So, the way the media was covering Hurricane Rita last month, you would have thought it was armageddon around here. The storm was to hit Sat at 4am. If you were not out of town by Wed afternoon, it was too late or your 4 hr trip was turned into a 24 hr one. Not to mention the gas shortage, then absolutely no gas for a day, then no water anywhere Wednesday afternoon.
Being in property mgmt, the mgrs and asst mgrs usually stay with the bldg. My mgr let me go home knowing I had little ones. Which was a good thing. It took me 2 hrs to get home that Wed, then Thurs it would have taken me at least 3 hrs because I have to use a road that gets people to I-10. Luckily, the storm went more East but it made me realize that a) We are going to be more prepared in advance rather than fighting for basic supplies with people and b) we are not leaving, we don't have a reason to evacuate seeing as we are 80 miles inland from the coast. Sure, we'll get wind damage, tornados, etc..but our houses won't flood and we will most likely survive. The Cat5 that came through here back in the 40s only caused 21 deaths. Out of millions, that's not bad. Considering nearly that many dies trying to evacuate. Pets died from carbon monoxide poisoning from all the traffic, even some people were affected by the carbon monoxide. And then there were the poor people who were overheated, as temps were in the 100s. Ugh, what a mess.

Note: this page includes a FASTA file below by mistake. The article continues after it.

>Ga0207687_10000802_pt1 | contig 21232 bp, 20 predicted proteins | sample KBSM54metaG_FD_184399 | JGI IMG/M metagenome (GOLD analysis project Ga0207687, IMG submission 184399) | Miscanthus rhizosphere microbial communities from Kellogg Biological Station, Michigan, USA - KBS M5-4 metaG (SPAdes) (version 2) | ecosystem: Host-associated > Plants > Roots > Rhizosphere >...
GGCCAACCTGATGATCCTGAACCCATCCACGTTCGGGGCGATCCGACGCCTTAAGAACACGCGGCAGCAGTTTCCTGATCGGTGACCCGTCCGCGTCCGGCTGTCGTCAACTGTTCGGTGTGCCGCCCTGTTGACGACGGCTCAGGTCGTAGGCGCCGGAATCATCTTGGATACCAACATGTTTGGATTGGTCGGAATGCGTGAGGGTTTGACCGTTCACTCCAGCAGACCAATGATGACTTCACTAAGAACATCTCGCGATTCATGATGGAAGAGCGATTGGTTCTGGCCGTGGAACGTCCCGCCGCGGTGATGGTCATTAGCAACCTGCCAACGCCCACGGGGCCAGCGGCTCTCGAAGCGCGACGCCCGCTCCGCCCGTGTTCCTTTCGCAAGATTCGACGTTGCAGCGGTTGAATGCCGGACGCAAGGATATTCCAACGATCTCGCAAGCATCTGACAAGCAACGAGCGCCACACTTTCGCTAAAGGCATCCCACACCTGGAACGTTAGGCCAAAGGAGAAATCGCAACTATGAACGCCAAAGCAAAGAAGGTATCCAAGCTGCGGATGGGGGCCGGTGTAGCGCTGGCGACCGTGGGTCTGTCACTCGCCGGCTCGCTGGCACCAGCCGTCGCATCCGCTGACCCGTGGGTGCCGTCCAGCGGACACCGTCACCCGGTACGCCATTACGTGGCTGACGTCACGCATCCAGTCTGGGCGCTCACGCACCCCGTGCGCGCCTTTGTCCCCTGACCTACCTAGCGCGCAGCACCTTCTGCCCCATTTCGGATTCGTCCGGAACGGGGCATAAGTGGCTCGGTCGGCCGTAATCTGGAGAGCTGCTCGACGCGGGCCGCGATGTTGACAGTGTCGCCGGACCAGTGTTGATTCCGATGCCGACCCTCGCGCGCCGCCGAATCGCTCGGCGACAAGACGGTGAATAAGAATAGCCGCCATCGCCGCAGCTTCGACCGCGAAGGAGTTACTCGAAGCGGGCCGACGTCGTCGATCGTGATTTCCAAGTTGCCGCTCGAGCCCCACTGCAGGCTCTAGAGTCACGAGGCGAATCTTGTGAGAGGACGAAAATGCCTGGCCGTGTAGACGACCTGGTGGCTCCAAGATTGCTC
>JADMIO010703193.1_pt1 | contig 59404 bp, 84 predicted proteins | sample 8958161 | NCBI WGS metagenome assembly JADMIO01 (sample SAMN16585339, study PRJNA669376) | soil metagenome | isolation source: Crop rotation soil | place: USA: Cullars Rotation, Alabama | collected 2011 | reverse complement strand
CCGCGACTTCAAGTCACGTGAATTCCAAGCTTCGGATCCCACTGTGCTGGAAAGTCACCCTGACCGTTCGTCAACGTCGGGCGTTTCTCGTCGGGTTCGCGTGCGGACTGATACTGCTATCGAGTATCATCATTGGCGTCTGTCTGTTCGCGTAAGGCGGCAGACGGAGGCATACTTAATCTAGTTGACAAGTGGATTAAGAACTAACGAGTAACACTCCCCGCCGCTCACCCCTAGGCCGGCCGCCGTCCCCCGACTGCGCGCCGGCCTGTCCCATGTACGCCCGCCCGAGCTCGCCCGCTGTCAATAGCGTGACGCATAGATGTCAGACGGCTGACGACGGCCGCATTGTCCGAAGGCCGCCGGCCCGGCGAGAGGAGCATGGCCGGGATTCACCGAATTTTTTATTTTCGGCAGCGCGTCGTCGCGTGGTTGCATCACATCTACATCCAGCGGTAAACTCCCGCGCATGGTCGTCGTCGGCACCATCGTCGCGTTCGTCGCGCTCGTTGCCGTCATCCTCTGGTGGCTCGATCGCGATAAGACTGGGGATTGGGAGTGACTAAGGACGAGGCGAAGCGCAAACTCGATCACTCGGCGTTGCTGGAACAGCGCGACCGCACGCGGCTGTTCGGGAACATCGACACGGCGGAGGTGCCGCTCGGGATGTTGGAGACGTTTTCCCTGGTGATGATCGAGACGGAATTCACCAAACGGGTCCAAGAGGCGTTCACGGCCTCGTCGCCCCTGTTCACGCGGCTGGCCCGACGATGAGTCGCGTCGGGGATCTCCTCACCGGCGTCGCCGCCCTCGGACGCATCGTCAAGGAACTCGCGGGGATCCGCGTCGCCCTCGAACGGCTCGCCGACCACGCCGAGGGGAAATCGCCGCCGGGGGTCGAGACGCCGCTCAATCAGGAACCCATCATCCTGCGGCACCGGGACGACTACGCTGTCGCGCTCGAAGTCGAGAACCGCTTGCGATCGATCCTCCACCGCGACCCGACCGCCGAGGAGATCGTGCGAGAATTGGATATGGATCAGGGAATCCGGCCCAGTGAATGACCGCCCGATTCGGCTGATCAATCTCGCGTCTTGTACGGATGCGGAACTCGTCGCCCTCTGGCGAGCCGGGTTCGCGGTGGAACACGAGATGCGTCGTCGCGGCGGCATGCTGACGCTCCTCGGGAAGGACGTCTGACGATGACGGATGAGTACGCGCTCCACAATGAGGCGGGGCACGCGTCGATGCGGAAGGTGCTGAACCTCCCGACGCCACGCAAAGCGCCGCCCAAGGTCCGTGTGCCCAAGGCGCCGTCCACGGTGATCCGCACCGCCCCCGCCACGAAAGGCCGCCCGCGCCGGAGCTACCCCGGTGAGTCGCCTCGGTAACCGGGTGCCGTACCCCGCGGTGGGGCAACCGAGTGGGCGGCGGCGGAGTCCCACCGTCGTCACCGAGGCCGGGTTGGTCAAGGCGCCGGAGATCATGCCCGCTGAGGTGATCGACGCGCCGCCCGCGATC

What I hated was the way the media fed this sense of panic. Destruction. Catastrophy. these words were used to describe our situation. How do you expect people to react?
Next time, give me beer, water, flashlights, some cards and we hunker down.
"The most beautiful people we have known are those who have known defeat, known suffering, known struggle, known loss, and have found their way out of the depths. These persons have an appreciation, a sensitivity, and an understanding of life that fills them with compassion, gentleness, and a deep loving concern. Beautiful people do not just happen."